Why PM Lee is watching political events in Europe and America with concern

SINGAPORE - Singapore is watching with concern the political developments in the West like the rise of extreme politicians in Europe and Mr Donald Trump in the United States.

Said Prime Minister Lee Hsien Loong at a dialogue with Singapore Institute of Technology students on Monday (oct 24): "We have to ask how we can prevent ourselves from going in that direction."

He added: "For 50 years we've been very lucky we haven't gone in that direction. We are still united, still proud of the country, still moving forward.

"But another 50 years, can you be sure that somewhere along the way on that road the driver will not fall asleep and go off the road into trouble?"

Mr Lee was responding to a student who had asked for his thoughts on the developments, and their implications on Singapore as it moves to SG100.

Noting the emergence of such politicians or groups like Mr Nigel Farage in Britain or Podemos in Spain, he said: "These are not actually groups with solutions. These are groups which are really protesting and saying: 'I'm letting you know I'm unhappy, please do something about it.' "

Mr Lee, in his first comments on the Republican presidential candidate, added: "Trump reflects the same sort of view in America.

"His focus is not to provide an analytical solution to a complicated problem. His focus is to make a simple message that will resonate with the ground which is already very angry, and work them up so they vote for him and, hopefully, he becomes president."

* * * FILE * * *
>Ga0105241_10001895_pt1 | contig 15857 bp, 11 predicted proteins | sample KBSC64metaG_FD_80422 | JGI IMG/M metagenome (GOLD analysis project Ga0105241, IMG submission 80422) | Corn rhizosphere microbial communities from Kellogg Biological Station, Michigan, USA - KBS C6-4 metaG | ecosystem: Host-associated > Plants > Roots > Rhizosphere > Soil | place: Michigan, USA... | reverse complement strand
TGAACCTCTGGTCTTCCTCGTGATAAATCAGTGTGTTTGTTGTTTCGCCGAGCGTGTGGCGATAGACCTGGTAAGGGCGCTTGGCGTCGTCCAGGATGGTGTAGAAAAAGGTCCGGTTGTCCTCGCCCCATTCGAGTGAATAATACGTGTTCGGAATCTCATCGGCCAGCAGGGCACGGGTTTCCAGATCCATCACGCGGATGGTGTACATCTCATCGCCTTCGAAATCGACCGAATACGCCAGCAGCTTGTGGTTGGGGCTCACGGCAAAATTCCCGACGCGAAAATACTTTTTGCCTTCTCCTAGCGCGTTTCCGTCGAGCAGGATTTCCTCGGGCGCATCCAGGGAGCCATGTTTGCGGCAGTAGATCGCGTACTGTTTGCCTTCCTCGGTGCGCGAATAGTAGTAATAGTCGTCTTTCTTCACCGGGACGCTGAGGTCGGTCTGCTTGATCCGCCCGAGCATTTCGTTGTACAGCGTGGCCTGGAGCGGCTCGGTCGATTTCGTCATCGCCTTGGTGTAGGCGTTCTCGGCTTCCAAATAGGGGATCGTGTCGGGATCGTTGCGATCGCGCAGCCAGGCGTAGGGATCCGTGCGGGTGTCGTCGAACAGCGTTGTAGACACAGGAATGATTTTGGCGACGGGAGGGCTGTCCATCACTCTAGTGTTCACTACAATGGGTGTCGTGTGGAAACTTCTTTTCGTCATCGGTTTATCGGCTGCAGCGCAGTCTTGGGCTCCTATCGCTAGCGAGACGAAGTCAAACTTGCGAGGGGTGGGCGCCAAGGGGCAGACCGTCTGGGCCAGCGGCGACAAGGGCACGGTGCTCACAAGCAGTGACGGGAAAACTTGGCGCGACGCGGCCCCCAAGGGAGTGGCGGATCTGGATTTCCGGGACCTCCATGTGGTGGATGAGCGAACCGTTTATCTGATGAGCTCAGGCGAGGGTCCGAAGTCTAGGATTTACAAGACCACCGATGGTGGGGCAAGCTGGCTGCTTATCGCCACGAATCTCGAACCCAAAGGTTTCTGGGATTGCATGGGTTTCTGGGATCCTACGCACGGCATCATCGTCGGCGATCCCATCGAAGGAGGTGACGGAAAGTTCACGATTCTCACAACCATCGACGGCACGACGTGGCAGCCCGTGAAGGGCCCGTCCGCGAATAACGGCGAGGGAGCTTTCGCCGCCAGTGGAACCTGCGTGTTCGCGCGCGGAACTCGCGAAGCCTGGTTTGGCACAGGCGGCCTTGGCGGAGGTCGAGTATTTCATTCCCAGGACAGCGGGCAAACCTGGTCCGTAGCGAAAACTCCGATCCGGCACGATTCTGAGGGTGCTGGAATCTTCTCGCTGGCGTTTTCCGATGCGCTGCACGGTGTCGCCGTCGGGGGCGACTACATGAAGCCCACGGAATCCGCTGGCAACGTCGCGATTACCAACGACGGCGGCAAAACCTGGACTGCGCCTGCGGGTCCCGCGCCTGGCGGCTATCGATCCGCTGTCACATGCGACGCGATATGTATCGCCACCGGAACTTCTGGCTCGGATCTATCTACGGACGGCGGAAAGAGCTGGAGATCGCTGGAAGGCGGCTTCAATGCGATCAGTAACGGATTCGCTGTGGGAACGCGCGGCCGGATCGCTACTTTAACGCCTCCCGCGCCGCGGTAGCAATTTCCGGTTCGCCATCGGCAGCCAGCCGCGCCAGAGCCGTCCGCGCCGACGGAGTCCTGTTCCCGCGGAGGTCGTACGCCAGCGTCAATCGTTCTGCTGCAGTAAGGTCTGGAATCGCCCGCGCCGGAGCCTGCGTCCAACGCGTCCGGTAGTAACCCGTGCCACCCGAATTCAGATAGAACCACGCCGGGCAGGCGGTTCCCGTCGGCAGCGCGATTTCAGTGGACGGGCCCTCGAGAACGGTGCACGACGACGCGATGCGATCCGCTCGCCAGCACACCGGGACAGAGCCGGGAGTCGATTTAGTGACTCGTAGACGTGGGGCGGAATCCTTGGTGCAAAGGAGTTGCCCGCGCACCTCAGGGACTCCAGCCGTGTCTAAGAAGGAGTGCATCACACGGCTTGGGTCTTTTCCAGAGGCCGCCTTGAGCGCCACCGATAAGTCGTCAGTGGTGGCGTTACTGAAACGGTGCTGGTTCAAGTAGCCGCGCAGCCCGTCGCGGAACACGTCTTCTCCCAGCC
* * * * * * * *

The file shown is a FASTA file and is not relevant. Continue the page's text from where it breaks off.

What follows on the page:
The strategy could be risky: "If eveybody takes that approach in a democracy, the president who's elected may or may not have a solution to the problems, and may or may not have the mandate to do the things that are necessary to do."

Mr Lee said extreme parties are partly a response to problems that have not gone away, which some quarters thought would happen with the end of the Cold War.

As a result, some citizens "lose confidence in their traditional political leaders and parties, and vote for the extreme left, extreme right," he added.

One way Singapore can prevent the situation is by having an elected president with custodial powers, so that "even if the Government turns out to be unwise, the president is there and can prevent some bad things from happening," he said.

Mr Lee was asked a range of questions, including whether women should do national service, ways to deal with the paper chase and improve the tourism sector.

One student asked if Singapore would one day accept the lesbian, gay, bisexual and transsexual community.

Mr Lee said attitudes are more accepting, and the gay community is more open now than 30 years ago. But, he added, it was best to let the issue evolve gradually.

Noting the "strong pushback" from religious and conservative groups in countries with gay rights, he said: "If a society changes too fast, there's bound to be a reaction and resistance, and a sharpening of the conflict, which will make things worse."

"We are not in a bad spot, let's not push the issue and try to force rights or entitlements which I think the society is not ready for."